By Kristian DePue, Editor-in-Chief, Peterson-Schriever Garrison Public Affairs


During its temporary duty from August 21 to 30, a mobile team from Space Delta 8 – Satellite Communications and Navigational Warfare, 4th Space Operations Squadron devoted time to Operation Allies Refuge at Ramstein Air Base, Germany. The 4 SOPS mobile team was preparing to leave for Ramstein AB as Operation Allies Refuge was being organized. Operation Allies Refuge was the U.S. military effort to evacuate at-risk Afghan civilians, particularly those who supported U.S. and coalition operations in Afghanistan, as well as their families.

The DEL 8, 4 SOPS team consisted of US Space Force 1st Lieutenant Adam Morgan, responsible for mobile operations; US Air Force Staff Sgt. Wade Manchio, military satellite communications maintenance technician; US Space Force Spc. 4 Joyce Bassett, mobile operator; US Air Force Senior Airman Christian Kurka, mobile operator; US Air Force Airman 1st Class Liam Marshman, maintainer of military satellite communications; and the US Space Force Spc. 4 Isaac Torres, MILSATCOM maintenance technician.

4 SOPS operates a mobile mission to support the advanced extremely high frequency satellite constellations with military strategic and tactical relays. The squadron remains ready to deploy its mobile constellation control station around the world should something go wrong in orbit. The squadron has mission partners at Andersen Air Force Base, Guam and Ramstein AB.

“These two sites, along with space force bases Schriever and Vandenberg, allow us to communicate with our satellites anywhere in the geostationary belt with very short notice,” Morgan said. “We make an effort to visit our host units and mission partners on a regular basis, usually as part of a site survey. “

“Our goal was to make sure our mobile mission could be taken care of, as well as to make contact with support squadrons,” Kurka said. “Having said that, we also volunteered in the evacuation camp. We introduced ourselves, distributed water, played ball with the children, helped prepare meals and distributed necessary clothes to families.

By the time the team landed in Germany on August 22, 2021, Operation Allies Refuge was in full force. During the 20-year war in Afghanistan, thousands of Afghan nationals served as interpreters, provided intelligence, and assisted the United States and its coalition partners in a variety of capacities. Many of these allies were flown to Ramstein AB.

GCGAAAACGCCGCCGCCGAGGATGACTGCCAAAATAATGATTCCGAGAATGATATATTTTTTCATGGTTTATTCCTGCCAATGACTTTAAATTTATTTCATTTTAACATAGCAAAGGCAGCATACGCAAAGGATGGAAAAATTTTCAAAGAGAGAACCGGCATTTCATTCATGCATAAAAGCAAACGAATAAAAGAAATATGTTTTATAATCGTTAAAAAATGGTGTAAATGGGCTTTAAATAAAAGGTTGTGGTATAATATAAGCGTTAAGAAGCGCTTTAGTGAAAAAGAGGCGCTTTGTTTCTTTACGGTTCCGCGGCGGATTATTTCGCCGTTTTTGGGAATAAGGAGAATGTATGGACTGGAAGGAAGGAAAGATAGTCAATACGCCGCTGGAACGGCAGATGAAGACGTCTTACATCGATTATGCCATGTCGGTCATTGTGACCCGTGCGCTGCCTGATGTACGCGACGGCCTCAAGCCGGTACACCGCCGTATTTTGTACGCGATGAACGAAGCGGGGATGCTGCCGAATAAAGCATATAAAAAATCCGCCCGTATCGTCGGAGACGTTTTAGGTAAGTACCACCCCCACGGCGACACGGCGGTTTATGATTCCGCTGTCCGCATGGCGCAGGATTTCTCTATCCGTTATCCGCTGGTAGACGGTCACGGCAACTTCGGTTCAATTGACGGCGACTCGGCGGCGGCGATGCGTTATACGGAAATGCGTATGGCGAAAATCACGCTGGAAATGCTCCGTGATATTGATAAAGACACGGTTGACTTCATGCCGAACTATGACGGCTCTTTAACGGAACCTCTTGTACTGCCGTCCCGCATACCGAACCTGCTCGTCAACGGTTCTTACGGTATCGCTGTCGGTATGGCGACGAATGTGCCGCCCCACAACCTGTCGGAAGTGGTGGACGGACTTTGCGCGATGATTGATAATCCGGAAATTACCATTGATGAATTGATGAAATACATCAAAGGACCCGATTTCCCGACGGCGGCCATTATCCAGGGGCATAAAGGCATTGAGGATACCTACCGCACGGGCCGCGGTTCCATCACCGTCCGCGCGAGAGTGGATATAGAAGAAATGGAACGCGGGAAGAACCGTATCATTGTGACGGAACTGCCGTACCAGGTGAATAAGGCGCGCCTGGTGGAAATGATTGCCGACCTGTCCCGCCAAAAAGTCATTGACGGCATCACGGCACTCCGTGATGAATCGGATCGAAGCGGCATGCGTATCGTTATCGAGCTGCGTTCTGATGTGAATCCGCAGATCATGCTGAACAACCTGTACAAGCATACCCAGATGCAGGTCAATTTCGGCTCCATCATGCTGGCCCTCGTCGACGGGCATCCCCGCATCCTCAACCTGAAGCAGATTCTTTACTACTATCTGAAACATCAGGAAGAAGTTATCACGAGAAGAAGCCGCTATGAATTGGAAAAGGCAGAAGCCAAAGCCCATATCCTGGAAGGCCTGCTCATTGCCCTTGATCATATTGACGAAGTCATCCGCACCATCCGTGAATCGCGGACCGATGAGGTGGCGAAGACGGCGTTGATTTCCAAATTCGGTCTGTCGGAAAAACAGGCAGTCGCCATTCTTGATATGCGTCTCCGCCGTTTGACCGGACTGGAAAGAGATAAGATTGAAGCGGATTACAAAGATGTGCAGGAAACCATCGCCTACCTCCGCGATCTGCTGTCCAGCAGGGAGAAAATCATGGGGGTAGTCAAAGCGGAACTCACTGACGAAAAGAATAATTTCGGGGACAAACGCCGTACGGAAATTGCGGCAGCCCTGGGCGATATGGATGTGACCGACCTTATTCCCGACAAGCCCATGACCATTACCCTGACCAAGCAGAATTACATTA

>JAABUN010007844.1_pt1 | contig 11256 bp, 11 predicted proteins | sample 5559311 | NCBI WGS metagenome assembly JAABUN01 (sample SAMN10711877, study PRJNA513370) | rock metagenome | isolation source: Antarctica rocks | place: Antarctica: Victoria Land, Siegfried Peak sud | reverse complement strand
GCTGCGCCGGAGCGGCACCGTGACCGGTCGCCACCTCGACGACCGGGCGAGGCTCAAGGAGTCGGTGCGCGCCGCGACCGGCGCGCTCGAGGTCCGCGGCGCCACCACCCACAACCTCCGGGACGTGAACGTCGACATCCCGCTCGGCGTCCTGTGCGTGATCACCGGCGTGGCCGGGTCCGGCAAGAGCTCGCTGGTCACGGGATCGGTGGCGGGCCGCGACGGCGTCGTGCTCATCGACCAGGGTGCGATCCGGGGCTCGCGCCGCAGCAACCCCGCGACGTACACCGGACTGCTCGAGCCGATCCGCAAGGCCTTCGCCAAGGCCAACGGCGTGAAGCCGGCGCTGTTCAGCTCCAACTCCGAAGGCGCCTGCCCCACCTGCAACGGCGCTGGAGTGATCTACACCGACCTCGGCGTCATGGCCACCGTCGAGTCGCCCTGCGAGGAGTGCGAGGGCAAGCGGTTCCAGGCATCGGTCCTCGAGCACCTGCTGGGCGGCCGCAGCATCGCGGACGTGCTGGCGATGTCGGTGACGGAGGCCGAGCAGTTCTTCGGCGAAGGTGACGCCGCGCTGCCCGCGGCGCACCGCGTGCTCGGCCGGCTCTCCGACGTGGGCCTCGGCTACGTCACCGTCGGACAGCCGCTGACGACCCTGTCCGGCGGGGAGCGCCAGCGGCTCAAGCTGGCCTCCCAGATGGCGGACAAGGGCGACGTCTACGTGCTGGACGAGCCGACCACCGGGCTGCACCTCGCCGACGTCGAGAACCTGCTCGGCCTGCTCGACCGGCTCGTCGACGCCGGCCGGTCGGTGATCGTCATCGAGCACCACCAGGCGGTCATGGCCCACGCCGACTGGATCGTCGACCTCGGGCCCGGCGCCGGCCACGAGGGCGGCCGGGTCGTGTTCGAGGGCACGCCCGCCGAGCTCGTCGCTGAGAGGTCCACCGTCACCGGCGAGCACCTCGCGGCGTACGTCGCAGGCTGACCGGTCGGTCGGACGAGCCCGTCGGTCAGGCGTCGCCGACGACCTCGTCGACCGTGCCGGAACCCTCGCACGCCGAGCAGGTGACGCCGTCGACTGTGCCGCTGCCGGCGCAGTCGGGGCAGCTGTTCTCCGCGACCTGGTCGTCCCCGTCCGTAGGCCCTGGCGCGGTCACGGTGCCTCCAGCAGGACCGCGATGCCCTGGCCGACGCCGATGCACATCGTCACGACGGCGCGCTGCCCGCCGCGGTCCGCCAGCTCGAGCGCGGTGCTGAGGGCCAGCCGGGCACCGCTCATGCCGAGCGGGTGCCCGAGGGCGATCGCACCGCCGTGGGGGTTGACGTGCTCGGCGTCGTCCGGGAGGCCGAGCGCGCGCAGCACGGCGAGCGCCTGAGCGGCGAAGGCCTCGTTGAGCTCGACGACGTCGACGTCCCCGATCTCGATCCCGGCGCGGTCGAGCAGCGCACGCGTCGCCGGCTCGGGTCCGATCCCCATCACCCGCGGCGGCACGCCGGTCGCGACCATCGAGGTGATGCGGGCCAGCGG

“Even during the short time we were on base that Sunday, we must have seen several hundred people arriving and returning from the flight line,” Morgan said. “Our first meeting was the next day with the 86th Operations Support Squadron. On our way, we passed evacuees from Afghanistan. During the meeting, Torres and Marshman noticed a flyer asking for volunteers to support Operation Allies Refuge.

Torres and Marshman brought the flyer to Morgan’s attention, and he took the idea to the leadership of the United States for approval. Overall, the 4 SOPS mobile team spent 42 hours volunteering in evacuee camps removing full trash bags, moving pallets of water bottles, increasing the checkpoint. entry and helping families find distribution locations for supplies – keeping the campsite hygienic, safe and stocked.

“When we had free time, we volunteered,” Bassett said. “It was mainly about playing ball with the children to boost morale, distributing clean water and helping to organize meals for the refugees.

One day, the six team members spent much of the afternoon organizing the evacuation lines of people waiting for meals, processing thousands of people in just a few hours. The service rendered by the 4 SOPS team to the allies camped at Ramstein AB was rewarded.

“The most significant experience for me was the opportunity to interact with the children and their families,” Morgan said. “These kids were suddenly uprooted from their homes and airlifted to a whole new country, and they just wanted to do whatever kids normally do. I probably spent seven or eight hours playing with children who were uprooted from their homes. Everything from wall ball and volleyball to soccer or a simple game of wrestling. Sometimes all they wanted was a high-five. These kids made everyone smile.

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